Texas Association of Private and Parochial Schools

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Salado Civic Center, which houses the TAPPS headquarters

The Texas Association of Private and Parochial Schools, or TAPPS, is an organization headquartered in the Salado Civic Center in downtown Salado, Texas.[1][2] It creates rules for, and sometimes administers, almost all athletic and academic contests for non-public high schools in Texas. (Texas, unlike most states, has separate organizations for public and private schools, but public and private schools may schedule each other in competition.)

Activities range from football and other sports to academic and fine arts competitions.

As of 2012 TAPPS organizes competitions for over 200 private schools in Texas.[3]

History[edit]

TAPPS was established in the 1970s in order to coordinate athletic competitions among Christian schools.[3]

In 2010 Iman Academy Southwest, a Muslim school, submitted an application to join TAPPS. TAPPS responded by asking Iman to complete a questionnaire with questions like "Historically, there is nothing in the Koran that fully embraces Christianity or Judaism in the way a Christian and/or a Jew understands his religion. Why, then, are you interested in joining an association whose basic beliefs your religion condemns?" Iman Academy SW did not fill out the questionnaire and the attached application, and TAPPS denied Iman SW admission into the league. Iman SW did not appeal the decision.[3]

In 2012 TAPPS refused to reschedule a semifinals basketball game despite the fact that Robert M. Beren Academy, an Orthodox Jewish school, asked that its players not play on Jewish Sabbath. After legal pressure, TAPPS relented and allowed the game to be rescheduled.[3]

Groupings[edit]

Like the UIL, TAPPS aligns member schools into districts by geography and enrollment size for various contests. Each contest has a slightly different alignment based on the participating schools, but most follow the same basic framework. The districts are mostly decided behind closed doors by TAPPS every even year, and are an attempt to keep schools within a certain distance of their home town when attending competitions. Like the UIL, the districts are the first progression to the state championship.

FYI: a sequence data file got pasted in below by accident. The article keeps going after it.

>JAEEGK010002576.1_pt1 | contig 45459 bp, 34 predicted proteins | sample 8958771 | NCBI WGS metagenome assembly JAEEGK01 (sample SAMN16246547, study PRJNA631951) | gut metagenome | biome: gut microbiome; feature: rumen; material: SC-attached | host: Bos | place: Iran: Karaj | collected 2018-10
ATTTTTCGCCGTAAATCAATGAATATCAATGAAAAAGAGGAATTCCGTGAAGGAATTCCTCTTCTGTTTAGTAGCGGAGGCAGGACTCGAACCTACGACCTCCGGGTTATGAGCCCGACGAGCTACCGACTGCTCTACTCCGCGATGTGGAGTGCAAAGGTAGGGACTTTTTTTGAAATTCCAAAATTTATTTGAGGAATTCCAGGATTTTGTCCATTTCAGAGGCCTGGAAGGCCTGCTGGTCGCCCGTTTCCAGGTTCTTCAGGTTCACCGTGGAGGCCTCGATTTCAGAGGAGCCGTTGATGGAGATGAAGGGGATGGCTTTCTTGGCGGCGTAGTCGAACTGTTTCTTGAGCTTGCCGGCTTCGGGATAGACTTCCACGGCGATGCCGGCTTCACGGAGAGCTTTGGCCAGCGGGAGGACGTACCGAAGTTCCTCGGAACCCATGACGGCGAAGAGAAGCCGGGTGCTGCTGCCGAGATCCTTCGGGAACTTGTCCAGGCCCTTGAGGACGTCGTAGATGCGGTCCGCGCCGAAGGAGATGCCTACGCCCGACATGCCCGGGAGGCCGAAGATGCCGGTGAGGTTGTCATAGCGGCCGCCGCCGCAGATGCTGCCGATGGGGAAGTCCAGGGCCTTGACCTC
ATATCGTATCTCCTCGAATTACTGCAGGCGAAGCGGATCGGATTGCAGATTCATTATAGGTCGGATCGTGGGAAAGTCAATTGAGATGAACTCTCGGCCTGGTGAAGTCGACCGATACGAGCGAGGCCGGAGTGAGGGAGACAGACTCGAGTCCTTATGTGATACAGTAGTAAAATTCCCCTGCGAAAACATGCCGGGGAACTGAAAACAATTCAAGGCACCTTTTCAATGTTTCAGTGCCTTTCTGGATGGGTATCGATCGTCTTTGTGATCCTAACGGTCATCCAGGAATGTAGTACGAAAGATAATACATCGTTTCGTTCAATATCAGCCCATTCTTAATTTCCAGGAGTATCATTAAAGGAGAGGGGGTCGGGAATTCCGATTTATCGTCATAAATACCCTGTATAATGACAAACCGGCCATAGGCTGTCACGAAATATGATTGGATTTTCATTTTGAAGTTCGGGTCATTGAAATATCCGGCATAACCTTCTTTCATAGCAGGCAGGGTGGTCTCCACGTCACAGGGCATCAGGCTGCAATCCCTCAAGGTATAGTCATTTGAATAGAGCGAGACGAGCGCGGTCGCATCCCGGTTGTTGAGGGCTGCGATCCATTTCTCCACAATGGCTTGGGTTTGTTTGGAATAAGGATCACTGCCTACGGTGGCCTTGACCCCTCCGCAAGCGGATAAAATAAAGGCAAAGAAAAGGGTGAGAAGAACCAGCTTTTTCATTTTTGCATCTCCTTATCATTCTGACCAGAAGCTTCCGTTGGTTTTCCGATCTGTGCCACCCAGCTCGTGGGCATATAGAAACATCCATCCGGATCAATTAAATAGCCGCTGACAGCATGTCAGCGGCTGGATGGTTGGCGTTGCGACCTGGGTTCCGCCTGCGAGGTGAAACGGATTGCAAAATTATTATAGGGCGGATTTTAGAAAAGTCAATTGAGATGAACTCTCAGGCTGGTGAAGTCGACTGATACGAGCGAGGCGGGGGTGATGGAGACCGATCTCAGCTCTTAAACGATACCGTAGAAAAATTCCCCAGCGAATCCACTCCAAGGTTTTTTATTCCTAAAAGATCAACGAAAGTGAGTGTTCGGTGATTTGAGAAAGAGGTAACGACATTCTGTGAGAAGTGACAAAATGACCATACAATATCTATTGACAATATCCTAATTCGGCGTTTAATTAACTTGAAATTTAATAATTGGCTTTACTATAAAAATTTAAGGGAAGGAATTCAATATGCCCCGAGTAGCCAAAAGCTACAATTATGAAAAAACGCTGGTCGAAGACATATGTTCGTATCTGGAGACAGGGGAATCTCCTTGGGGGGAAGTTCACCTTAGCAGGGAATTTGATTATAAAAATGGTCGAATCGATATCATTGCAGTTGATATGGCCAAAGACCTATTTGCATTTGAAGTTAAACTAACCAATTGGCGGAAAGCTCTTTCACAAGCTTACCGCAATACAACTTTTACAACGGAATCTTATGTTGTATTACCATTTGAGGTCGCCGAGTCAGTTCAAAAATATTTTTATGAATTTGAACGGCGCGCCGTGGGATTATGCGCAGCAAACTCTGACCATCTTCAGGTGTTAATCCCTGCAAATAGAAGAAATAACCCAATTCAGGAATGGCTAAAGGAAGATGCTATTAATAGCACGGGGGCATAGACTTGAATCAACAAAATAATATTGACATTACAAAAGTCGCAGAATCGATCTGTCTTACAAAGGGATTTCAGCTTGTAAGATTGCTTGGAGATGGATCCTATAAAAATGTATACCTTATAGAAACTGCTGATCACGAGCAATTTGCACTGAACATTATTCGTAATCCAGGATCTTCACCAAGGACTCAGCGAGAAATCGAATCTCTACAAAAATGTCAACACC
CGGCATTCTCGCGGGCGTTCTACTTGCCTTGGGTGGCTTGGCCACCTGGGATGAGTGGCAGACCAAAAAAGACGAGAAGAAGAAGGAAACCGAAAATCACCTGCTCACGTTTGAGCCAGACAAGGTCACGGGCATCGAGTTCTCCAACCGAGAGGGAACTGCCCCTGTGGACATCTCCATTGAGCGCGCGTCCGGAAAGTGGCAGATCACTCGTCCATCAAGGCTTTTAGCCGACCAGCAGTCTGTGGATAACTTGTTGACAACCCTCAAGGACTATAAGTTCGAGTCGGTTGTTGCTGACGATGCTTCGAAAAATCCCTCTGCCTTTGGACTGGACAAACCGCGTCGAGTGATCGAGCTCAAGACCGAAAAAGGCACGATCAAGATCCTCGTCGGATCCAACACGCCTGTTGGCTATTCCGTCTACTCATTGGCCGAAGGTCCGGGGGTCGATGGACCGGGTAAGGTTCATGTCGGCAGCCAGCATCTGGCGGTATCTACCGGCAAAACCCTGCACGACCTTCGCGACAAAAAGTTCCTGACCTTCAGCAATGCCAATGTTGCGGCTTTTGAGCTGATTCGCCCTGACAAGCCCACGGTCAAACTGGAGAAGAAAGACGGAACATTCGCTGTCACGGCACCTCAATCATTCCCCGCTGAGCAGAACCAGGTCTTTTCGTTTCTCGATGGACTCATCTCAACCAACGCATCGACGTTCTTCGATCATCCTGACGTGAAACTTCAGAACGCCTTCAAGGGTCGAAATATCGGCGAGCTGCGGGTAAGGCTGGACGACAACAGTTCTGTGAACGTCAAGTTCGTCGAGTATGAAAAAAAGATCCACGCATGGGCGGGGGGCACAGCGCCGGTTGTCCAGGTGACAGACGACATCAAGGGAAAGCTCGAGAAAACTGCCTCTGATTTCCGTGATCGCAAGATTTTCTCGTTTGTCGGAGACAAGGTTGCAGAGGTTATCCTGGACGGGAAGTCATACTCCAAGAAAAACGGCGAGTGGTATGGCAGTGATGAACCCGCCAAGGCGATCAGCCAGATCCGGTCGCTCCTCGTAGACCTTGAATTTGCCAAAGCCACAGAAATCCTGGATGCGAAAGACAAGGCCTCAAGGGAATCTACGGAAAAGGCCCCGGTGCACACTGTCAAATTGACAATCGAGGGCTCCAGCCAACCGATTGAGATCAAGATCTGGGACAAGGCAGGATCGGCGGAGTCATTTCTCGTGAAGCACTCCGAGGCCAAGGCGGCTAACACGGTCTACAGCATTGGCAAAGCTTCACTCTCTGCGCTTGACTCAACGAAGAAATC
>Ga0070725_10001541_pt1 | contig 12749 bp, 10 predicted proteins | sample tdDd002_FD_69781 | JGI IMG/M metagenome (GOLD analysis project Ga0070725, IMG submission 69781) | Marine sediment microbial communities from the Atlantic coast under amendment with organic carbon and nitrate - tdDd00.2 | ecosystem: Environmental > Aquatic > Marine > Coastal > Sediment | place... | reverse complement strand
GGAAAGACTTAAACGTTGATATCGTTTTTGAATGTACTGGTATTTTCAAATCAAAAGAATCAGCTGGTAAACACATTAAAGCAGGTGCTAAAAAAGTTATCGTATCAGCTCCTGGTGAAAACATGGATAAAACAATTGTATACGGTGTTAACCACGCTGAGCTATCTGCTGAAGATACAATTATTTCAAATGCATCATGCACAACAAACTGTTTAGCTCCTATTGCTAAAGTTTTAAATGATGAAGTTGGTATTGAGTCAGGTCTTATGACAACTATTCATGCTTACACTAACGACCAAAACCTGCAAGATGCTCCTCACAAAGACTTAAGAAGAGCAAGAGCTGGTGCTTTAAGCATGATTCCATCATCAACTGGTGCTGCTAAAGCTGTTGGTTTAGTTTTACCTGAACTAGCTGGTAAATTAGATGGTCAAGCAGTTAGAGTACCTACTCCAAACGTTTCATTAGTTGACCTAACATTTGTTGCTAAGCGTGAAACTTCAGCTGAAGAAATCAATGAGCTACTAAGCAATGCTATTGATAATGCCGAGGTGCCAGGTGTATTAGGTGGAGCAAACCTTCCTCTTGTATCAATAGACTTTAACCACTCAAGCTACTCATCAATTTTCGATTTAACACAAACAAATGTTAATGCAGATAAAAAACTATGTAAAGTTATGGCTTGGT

Schools are further broken down with a letter classification to separate them from other schools of varying sizes. The purpose is ensure that schools compete only with others with similar size talent pools and resources. TAPPS's general classifications are 1A, 2A, 3A, 4A, 5A, and previously 6A; unlike the UIL, whose official designations are strictly alphabetic, TAPPS officially uses alphanumeric designations for its classifications. The largest schools are classified as 5A (6A from the fall of 2005 until TAPPS returned to 5 classifications for the 08-09 school year), and the smallest are known as 1A. However, TAPPS uses different classification schemes in some other competitions (also by enrollment; lower numbers indicate lower enrollment unless otherwise indicated):

See also[edit]

References[edit]

  1. ^ "Administration." Texas Association of Private and Parochial Schools. Retrieved on March 9, 2012. "Texas Association of Private and Parochial Schools 601 North Main P.O. Box 1039 Salado, TX 76571"
  2. ^ "Contact Information." Salado Civic Center. Retrieved on March 9, 2012. "Salado Civic Center 601 North Main in Downtown Salado, Texas 76571"
  3. ^ a b c d Pilon, Mary (March 2, 2012). "Before Games, Religious Questions". The New York Times. Retrieved March 9, 2012. 


External links[edit]